Getting away from it all in Grand Teton National Park will cost a little more next year, as the park has announced hikes in fees for backcountry camping and permits for other activities, from weddings to commercial filming.
Starting Jan. 8, backcountry camping permits will be $25, with an additional $10 fee for advanced reservations, according to a statement released by the park’s public affairs office.
A recent evaluation showed that Grand Teton was not covering the cost of issuing the permits and managing the related activities based on the fees charged.
The annual revenue under the current permits systems does not fully cover the operational costs of managing permitted programs, park officials said. Cost-recovery includes all expenses incurred to process a permit application, monitor a permitted activity, and perform site restoration, when necessary.
Backcountry permits had previously cost nothing when issued in person, or $25 for an advance reservation.
Grand Teton will begin booking backcountry camping reservations through Recreation.gov, managed by Reserve America. Transition to Recreation.gov will allow users to plan their trip and receive immediate confirmation. The statement did not detail what additional steps, if any, have been taken to increase efficiency or productivity in the permitting process.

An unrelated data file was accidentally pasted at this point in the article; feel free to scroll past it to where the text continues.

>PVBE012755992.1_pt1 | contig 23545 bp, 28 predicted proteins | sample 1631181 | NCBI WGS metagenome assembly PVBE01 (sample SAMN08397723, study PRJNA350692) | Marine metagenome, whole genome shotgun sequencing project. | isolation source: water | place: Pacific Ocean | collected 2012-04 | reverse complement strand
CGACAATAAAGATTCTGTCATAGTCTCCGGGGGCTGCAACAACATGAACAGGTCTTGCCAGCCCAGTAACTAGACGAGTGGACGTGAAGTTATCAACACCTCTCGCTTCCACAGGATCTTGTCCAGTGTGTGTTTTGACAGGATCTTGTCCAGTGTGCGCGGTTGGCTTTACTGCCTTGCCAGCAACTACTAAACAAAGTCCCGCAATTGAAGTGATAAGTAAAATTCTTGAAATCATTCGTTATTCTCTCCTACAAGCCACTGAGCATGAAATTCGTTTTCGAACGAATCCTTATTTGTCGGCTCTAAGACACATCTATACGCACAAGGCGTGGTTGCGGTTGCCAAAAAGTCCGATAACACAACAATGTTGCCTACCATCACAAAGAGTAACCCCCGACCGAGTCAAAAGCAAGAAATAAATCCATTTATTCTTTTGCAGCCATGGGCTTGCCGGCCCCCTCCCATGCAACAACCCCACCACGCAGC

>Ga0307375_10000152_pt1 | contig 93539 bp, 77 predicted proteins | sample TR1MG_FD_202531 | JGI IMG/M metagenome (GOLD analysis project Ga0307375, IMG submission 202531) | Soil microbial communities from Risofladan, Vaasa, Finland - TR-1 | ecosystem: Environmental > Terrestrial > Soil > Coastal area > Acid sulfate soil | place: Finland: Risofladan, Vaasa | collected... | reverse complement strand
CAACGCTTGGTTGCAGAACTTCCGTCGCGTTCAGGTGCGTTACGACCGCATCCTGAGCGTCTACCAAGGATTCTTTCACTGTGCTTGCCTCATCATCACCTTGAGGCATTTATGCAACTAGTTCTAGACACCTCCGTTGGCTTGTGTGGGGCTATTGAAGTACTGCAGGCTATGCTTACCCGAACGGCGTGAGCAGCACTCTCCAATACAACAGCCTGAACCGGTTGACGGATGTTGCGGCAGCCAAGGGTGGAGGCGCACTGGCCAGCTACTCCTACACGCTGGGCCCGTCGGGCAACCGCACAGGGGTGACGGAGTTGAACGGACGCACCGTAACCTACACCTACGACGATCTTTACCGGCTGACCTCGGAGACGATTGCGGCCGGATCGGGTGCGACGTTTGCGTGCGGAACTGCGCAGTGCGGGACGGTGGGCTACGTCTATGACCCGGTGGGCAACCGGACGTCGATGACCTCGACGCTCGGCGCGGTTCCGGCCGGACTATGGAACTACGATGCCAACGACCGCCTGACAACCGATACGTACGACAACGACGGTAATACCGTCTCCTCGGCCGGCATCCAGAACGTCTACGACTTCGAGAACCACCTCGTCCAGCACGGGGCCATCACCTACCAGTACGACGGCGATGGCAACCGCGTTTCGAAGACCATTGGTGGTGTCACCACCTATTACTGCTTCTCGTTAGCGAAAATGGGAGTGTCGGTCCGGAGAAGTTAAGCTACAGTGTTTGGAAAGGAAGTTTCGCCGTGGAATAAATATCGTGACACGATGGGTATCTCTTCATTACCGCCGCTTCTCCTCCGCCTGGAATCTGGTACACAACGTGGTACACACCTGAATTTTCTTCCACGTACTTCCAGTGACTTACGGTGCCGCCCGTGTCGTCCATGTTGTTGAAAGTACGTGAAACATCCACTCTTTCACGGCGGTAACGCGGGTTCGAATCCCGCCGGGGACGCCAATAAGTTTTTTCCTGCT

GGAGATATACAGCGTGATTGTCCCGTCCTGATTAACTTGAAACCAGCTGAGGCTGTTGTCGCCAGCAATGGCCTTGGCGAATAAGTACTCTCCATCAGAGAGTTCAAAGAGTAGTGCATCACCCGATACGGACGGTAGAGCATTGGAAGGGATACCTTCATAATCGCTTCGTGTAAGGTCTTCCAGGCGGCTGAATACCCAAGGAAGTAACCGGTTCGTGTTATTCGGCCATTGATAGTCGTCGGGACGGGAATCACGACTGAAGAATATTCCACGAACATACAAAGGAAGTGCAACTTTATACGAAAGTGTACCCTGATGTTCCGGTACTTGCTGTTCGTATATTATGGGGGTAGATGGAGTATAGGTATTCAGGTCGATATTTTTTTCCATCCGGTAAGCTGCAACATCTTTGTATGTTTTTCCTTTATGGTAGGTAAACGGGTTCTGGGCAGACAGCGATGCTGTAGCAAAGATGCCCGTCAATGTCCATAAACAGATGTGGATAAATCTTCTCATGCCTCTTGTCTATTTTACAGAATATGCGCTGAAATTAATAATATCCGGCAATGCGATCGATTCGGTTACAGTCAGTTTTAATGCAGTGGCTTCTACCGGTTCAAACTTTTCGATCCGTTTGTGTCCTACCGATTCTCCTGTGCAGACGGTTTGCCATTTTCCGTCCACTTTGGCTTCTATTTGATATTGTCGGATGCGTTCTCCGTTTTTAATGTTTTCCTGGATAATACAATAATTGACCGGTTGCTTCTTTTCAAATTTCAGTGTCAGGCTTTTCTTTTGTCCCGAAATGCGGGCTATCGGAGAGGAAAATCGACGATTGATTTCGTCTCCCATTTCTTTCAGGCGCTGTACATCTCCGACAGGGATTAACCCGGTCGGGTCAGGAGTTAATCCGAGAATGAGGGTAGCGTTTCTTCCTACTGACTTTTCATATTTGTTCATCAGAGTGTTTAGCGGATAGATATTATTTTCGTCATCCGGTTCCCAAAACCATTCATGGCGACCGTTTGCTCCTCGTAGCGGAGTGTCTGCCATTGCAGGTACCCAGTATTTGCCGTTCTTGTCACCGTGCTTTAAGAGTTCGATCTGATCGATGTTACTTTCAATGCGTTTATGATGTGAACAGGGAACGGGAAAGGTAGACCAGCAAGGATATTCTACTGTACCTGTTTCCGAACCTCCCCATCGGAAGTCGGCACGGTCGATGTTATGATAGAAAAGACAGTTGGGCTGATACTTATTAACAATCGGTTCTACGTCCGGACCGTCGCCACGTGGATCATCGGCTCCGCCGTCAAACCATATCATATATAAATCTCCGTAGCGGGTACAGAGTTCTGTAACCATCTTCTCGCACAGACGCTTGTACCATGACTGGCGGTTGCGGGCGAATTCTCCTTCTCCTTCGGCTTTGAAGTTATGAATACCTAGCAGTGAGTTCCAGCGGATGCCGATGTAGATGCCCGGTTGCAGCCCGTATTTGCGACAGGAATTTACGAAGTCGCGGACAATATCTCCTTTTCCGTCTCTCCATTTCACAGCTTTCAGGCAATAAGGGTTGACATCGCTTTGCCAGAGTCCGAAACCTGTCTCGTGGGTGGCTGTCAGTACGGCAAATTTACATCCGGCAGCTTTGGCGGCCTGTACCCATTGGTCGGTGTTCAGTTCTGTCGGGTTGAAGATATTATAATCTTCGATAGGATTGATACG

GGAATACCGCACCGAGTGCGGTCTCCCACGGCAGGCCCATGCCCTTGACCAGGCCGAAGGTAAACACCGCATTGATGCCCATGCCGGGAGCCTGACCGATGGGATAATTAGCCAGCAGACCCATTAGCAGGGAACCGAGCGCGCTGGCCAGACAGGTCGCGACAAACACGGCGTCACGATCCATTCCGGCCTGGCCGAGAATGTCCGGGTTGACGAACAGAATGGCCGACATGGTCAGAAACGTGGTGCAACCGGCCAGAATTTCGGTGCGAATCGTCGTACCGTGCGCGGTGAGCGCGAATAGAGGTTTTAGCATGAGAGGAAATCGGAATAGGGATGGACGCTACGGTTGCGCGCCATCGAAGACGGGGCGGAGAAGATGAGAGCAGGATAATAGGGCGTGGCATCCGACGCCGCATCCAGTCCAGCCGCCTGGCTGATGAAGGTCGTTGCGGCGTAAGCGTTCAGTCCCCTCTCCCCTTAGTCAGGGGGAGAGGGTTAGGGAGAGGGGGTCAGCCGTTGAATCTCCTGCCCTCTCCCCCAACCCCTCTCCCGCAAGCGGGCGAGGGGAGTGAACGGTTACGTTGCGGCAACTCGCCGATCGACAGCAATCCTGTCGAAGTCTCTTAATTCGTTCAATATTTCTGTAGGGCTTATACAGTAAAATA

Charges for special use permits have not been updated since 2002.
Approximately 250–300 special-use applications are received annually, all of which require review. Applications for permits include weddings, commercial filming and special events. Park officials said most of the applications result in the issuance of a permit, and the need for monitoring of the permitted activity.
The adjusted special-use charges for 2014 are: $100 for weddings, $175 for events, $275 for commercial filming less than 6 months, $325 for commercial filming 6–12 months. There is no charge for scattering ashes or First Amendment requests.
Permit fees are a one-time, non-refundable payment submitted by the applicant with the completed application. If the application is approved, the permittee may be responsible for additional cost-recovery charges associated with monitoring the activity and for site restoration, if necessary.
In the future, all cost-recovery charges may be evaluated annually and adjusted when necessary.